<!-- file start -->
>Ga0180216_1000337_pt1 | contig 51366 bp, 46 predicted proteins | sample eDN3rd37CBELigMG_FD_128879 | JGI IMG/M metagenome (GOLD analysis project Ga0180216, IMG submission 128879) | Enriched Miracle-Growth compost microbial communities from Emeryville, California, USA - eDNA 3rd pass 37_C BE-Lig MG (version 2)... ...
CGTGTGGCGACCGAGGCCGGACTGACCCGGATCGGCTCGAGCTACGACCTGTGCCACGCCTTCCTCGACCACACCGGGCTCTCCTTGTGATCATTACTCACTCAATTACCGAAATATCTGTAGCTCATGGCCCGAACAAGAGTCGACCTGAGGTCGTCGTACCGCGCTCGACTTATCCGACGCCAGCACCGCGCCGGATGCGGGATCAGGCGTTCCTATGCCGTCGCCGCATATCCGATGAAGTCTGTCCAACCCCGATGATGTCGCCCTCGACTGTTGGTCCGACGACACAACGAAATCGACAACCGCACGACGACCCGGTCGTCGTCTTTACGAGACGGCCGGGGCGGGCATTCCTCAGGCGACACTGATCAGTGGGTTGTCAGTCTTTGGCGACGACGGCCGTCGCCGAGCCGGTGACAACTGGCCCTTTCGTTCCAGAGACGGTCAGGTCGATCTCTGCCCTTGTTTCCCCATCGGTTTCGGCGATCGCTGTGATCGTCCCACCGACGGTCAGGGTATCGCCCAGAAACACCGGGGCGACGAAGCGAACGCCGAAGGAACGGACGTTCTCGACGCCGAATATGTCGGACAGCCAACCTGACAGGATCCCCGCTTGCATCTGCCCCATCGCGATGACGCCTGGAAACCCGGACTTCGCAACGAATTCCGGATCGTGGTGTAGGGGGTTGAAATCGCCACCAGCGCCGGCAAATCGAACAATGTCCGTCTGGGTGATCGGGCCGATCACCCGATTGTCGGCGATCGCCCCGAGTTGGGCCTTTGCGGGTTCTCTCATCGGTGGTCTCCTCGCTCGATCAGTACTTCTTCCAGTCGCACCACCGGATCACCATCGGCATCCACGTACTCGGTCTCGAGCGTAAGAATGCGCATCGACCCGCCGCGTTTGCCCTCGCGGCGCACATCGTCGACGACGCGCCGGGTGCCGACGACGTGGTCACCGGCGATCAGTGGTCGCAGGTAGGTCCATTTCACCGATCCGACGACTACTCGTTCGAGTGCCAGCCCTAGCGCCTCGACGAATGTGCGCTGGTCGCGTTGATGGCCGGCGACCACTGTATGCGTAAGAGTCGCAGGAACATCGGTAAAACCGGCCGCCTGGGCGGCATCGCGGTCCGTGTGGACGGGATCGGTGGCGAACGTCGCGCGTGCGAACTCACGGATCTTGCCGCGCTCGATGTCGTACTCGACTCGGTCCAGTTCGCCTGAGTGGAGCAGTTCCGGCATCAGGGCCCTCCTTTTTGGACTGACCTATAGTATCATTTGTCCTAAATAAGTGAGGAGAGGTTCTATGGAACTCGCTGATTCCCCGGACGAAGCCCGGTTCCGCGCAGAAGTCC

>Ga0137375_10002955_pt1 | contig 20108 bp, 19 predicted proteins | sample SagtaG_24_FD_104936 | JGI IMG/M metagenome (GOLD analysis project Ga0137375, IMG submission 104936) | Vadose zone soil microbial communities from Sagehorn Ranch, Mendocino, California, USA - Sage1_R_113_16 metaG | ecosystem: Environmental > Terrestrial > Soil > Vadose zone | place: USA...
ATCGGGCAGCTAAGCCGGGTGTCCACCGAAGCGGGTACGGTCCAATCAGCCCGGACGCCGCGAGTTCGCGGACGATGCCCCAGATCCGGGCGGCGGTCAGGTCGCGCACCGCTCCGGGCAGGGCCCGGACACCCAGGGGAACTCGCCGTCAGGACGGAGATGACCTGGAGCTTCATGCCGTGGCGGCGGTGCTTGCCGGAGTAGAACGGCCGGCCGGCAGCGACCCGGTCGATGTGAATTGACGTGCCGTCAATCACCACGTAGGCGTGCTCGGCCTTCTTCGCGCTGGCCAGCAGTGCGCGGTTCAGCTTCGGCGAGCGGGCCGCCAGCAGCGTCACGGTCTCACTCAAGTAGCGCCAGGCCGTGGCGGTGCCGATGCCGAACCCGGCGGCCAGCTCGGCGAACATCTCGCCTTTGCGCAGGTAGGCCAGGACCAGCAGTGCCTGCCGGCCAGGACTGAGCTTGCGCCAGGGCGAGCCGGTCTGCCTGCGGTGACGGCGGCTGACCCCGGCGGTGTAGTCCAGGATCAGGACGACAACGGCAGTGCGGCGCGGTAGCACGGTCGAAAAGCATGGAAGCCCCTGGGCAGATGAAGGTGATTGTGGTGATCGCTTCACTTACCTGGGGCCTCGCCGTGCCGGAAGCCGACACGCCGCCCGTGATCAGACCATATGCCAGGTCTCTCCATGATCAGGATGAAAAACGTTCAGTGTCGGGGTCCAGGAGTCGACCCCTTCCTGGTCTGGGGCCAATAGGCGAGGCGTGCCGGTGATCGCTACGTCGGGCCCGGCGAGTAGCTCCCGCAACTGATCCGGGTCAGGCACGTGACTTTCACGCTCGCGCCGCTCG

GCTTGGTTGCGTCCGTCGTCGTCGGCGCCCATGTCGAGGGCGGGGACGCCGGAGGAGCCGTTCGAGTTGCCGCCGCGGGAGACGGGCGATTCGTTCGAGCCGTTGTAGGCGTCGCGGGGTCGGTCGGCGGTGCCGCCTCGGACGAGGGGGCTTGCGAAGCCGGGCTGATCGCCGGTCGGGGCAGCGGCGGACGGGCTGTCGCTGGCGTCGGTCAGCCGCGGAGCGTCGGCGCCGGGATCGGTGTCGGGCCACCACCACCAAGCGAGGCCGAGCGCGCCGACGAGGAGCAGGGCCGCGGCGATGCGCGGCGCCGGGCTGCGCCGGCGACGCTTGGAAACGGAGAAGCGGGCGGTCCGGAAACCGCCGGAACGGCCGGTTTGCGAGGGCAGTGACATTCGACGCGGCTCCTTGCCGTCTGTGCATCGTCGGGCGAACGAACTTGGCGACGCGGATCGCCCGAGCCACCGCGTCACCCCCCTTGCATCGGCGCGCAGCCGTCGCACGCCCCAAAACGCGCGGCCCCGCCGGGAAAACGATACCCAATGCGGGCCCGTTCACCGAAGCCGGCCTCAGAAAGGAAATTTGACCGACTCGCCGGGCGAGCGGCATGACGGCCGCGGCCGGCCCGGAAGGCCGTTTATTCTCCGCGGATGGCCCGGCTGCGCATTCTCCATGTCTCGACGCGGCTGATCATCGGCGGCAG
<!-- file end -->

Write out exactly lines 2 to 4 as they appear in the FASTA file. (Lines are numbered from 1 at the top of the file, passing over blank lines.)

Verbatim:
CGTGTGGCGACCGAGGCCGGACTGACCCGGATCGGCTCGAGCTACGACCTGTGCCACGCCTTCCTCGACCACACCGGGCTCTCCTTGTGATCATTACTCACTCAATTACCGAAATATCTGTAGCTCATGGCCCGAACAAGAGTCGACCTGAGGTCGTCGTACCGCGCTCGACTTATCCGACGCCAGCACCGCGCCGGATGCGGGATCAGGCGTTCCTATGCCGTCGCCGCATATCCGATGAAGTCTGTCCAACCCCGATGATGTCGCCCTCGACTGTTGGTCCGACGACACAACGAAATCGACAACCGCACGACGACCCGGTCGTCGTCTTTACGAGACGGCCGGGGCGGGCATTCCTCAGGCGACACTGATCAGTGGGTTGTCAGTCTTTGGCGACGACGGCCGTCGCCGAGCCGGTGACAACTGGCCCTTTCGTTCCAGAGACGGTCAGGTCGATCTCTGCCCTTGTTTCCCCATCGGTTTCGGCGATCGCTGTGATCGTCCCACCGACGGTCAGGGTATCGCCCAGAAACACCGGGGCGACGAAGCGAACGCCGAAGGAACGGACGTTCTCGACGCCGAATATGTCGGACAGCCAACCTGACAGGATCCCCGCTTGCATCTGCCCCATCGCGATGACGCCTGGAAACCCGGACTTCGCAACGAATTCCGGATCGTGGTGTAGGGGGTTGAAATCGCCACCAGCGCCGGCAAATCGAACAATGTCCGTCTGGGTGATCGGGCCGATCACCCGATTGTCGGCGATCGCCCCGAGTTGGGCCTTTGCGGGTTCTCTCATCGGTGGTCTCCTCGCTCGATCAGTACTTCTTCCAGTCGCACCACCGGATCACCATCGGCATCCACGTACTCGGTCTCGAGCGTAAGAATGCGCATCGACCCGCCGCGTTTGCCCTCGCGGCGCACATCGTCGACGACGCGCCGGGTGCCGACGACGTGGTCACCGGCGATCAGTGGTCGCAGGTAGGTCCATTTCACCGATCCGACGACTACTCGTTCGAGTGCCAGCCCTAGCGCCTCGACGAATGTGCGCTGGTCGCGTTGATGGCCGGCGACCACTGTATGCGTAAGAGTCGCAGGAACATCGGTAAAACCGGCCGCCTGGGCGGCATCGCGGTCCGTGTGGACGGGATCGGTGGCGAACGTCGCGCGTGCGAACTCACGGATCTTGCCGCGCTCGATGTCGTACTCGACTCGGTCCAGTTCGCCTGAGTGGAGCAGTTCCGGCATCAGGGCCCTCCTTTTTGGACTGACCTATAGTATCATTTGTCCTAAATAAGTGAGGAGAGGTTCTATGGAACTCGCTGATTCCCCGGACGAAGCCCGGTTCCGCGCAGAAGTCC

>Ga0137375_10002955_pt1 | contig 20108 bp, 19 predicted proteins | sample SagtaG_24_FD_104936 | JGI IMG/M metagenome (GOLD analysis project Ga0137375, IMG submission 104936) | Vadose zone soil microbial communities from Sagehorn Ranch, Mendocino, California, USA - Sage1_R_113_16 metaG | ecosystem: Environmental > Terrestrial > Soil > Vadose zone | place: USA...
ATCGGGCAGCTAAGCCGGGTGTCCACCGAAGCGGGTACGGTCCAATCAGCCCGGACGCCGCGAGTTCGCGGACGATGCCCCAGATCCGGGCGGCGGTCAGGTCGCGCACCGCTCCGGGCAGGGCCCGGACACCCAGGGGAACTCGCCGTCAGGACGGAGATGACCTGGAGCTTCATGCCGTGGCGGCGGTGCTTGCCGGAGTAGAACGGCCGGCCGGCAGCGACCCGGTCGATGTGAATTGACGTGCCGTCAATCACCACGTAGGCGTGCTCGGCCTTCTTCGCGCTGGCCAGCAGTGCGCGGTTCAGCTTCGGCGAGCGGGCCGCCAGCAGCGTCACGGTCTCACTCAAGTAGCGCCAGGCCGTGGCGGTGCCGATGCCGAACCCGGCGGCCAGCTCGGCGAACATCTCGCCTTTGCGCAGGTAGGCCAGGACCAGCAGTGCCTGCCGGCCAGGACTGAGCTTGCGCCAGGGCGAGCCGGTCTGCCTGCGGTGACGGCGGCTGACCCCGGCGGTGTAGTCCAGGATCAGGACGACAACGGCAGTGCGGCGCGGTAGCACGGTCGAAAAGCATGGAAGCCCCTGGGCAGATGAAGGTGATTGTGGTGATCGCTTCACTTACCTGGGGCCTCGCCGTGCCGGAAGCCGACACGCCGCCCGTGATCAGACCATATGCCAGGTCTCTCCATGATCAGGATGAAAAACGTTCAGTGTCGGGGTCCAGGAGTCGACCCCTTCCTGGTCTGGGGCCAATAGGCGAGGCGTGCCGGTGATCGCTACGTCGGGCCCGGCGAGTAGCTCCCGCAACTGATCCGGGTCAGGCACGTGACTTTCACGCTCGCGCCGCTCG